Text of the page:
By Hailey Wilson
Their futures are so bright they have to wear shades — especially the students involved in PG&E’s Solar Suitcase program.
Several students and teachers who participated in PG&E’s first Solar Suitcase program returned from delivering solar kits to communities in Kenya. Solar Suitcases are small, portable photovoltaic lighting systems, powerful enough to illuminate a small room.
“A solar suitcase is a tool mostly designed to empower a community,” said Salinas High School senior Sierra Hotz. So it can help start small businesses, it can provide light, it can be used in hospitals to power a small vaccine refrigerator.”
Students in the Solar Suitcase program build the Solar Suitcases, which are delivered to energy-poor regions around the world. Students are also invited to submit videos of their own local sustainability projects. Schools with the best projects have the opportunity to send student and teacher representatives to deliver solar suitcases to orphanages, schools and medical clinics in Kenya with international charity Free the Children.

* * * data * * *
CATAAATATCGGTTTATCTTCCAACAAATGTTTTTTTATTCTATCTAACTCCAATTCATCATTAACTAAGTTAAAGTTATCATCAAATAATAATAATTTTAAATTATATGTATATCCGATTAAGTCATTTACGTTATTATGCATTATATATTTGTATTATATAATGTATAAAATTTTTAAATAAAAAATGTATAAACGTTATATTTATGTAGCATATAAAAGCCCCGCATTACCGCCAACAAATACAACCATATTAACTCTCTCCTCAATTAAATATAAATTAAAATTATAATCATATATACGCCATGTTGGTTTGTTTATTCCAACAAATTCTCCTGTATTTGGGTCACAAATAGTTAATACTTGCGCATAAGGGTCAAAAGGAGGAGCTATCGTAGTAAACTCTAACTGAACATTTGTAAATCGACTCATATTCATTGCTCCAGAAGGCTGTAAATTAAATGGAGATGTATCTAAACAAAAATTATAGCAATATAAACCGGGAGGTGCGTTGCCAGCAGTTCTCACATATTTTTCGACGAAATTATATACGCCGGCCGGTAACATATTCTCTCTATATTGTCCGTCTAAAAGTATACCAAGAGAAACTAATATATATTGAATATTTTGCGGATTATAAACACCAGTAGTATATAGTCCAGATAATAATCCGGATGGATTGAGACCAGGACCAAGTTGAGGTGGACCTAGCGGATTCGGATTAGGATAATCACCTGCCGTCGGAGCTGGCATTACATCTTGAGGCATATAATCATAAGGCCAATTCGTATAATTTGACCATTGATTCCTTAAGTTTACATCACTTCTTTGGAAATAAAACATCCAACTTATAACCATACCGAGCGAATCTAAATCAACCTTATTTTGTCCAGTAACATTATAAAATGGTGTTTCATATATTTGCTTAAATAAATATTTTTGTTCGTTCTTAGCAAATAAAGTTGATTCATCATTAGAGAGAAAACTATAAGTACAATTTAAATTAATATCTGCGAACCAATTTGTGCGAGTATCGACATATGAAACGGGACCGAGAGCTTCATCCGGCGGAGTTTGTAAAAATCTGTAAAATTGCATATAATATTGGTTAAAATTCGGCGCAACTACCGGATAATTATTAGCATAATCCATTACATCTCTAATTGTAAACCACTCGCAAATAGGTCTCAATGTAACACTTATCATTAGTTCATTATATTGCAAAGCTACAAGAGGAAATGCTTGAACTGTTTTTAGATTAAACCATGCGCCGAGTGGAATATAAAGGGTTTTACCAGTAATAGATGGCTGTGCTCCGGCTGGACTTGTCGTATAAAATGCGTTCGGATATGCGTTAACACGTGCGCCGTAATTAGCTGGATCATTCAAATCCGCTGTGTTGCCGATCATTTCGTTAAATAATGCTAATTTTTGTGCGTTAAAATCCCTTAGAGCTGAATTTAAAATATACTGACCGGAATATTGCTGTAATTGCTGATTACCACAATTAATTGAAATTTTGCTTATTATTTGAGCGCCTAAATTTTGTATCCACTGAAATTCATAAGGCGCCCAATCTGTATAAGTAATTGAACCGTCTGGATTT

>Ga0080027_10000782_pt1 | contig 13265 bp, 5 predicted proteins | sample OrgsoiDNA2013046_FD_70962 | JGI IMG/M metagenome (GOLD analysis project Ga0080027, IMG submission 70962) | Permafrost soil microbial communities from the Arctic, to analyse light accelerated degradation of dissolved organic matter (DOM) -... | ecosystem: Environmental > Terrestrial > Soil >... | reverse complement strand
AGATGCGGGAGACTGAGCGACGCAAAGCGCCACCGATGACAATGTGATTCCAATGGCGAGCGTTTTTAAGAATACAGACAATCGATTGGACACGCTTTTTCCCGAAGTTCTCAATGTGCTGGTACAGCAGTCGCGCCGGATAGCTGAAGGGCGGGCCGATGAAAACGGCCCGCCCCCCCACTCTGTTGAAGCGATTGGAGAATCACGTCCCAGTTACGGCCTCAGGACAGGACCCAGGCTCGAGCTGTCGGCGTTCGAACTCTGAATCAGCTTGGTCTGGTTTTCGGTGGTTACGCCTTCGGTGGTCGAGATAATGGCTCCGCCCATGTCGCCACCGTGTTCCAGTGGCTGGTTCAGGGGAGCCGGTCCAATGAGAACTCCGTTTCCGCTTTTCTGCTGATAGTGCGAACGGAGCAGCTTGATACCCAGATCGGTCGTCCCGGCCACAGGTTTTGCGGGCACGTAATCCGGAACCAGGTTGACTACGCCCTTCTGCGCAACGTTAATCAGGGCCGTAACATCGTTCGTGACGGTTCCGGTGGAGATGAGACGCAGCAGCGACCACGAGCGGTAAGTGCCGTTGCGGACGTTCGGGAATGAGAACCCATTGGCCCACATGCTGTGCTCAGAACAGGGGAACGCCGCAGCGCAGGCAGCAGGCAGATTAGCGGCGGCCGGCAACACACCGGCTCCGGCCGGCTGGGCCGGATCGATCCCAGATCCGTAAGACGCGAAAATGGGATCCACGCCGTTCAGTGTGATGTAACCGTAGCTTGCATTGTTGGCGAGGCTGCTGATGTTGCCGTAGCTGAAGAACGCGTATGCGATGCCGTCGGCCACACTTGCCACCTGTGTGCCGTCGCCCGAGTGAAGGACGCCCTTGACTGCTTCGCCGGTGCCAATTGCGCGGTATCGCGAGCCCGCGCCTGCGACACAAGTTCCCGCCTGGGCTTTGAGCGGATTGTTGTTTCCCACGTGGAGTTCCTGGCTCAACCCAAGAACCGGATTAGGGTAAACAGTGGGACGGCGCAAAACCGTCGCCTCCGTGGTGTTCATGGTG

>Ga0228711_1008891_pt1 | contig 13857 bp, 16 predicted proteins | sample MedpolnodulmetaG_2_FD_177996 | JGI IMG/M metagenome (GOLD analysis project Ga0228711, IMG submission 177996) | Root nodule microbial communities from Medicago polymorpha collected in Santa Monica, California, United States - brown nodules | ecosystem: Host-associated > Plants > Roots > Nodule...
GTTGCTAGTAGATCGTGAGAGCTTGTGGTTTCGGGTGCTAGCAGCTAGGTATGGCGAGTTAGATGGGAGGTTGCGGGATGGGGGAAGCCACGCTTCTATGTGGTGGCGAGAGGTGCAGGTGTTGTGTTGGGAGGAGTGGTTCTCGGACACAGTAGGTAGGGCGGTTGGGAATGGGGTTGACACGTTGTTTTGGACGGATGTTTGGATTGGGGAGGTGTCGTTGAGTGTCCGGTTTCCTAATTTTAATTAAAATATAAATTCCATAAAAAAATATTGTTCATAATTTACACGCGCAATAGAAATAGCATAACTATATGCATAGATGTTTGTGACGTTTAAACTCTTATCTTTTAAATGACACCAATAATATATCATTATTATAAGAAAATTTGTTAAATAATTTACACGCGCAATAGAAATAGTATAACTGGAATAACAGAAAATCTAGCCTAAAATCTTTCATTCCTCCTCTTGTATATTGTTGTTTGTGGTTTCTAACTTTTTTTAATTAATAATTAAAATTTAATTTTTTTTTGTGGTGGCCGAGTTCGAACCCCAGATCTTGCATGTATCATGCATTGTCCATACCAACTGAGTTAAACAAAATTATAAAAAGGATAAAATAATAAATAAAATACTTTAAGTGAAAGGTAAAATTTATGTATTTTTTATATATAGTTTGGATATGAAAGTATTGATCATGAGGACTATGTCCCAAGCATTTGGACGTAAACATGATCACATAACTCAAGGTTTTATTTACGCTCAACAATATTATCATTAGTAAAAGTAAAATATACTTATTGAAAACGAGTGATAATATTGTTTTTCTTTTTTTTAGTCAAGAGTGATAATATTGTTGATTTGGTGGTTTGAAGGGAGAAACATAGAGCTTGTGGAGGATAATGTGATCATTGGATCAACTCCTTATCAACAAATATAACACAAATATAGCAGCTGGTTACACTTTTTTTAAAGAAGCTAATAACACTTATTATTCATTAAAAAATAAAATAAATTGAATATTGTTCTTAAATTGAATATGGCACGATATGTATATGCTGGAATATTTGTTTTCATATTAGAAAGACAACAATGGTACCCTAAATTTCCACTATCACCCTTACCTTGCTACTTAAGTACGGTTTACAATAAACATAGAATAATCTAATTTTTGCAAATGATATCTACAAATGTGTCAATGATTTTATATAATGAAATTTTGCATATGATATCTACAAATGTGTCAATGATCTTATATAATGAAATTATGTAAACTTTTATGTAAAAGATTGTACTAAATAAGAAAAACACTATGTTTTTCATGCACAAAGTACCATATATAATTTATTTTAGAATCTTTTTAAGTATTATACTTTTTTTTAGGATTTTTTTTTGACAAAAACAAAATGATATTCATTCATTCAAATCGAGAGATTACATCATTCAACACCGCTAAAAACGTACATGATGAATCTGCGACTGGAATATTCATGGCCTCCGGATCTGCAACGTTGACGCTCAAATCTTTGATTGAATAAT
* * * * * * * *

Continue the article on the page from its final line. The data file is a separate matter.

“In October I was sitting in the classroom and we were building these suitcases,” said Connor Schademan, a junior at Inspire School of Arts & Sciences in Chico. “And we know they’re going to go to Africa but we come here today and these people are so happy to have this opportunity, they greet us with a song and a dance, and it’s not like anything I’ve ever seen in the U.S. or almost anywhere else.”
Not only do the students deliver the suitcases, but they also teach local Kenyans on how to use them.
“I’m now a solar expert because I know how to connect the solar,” said, Rosaline, one of the Kenyans who will benefit from a solar suitcase.
The Solar Suitcase is just one example of PG&E’s commitment to STEM education and renewable energy. In fact, PG&E has given $75 million to schools in Northern and Central California over the past decade.
“On behalf of the teachers and the students, we are incredibly grateful to PG&E for giving us this opportunity, this experience that will be life-changing for most of the students and all the teachers, and hopefully be inspiring to our students back home,” said Philip Deutschle, Salinas High School physics and astronomy instructor.
To learn more about the Solar Suitcase program, visit www.pge.com/solarsuitcase.
Email Currents at Currents@pge.com.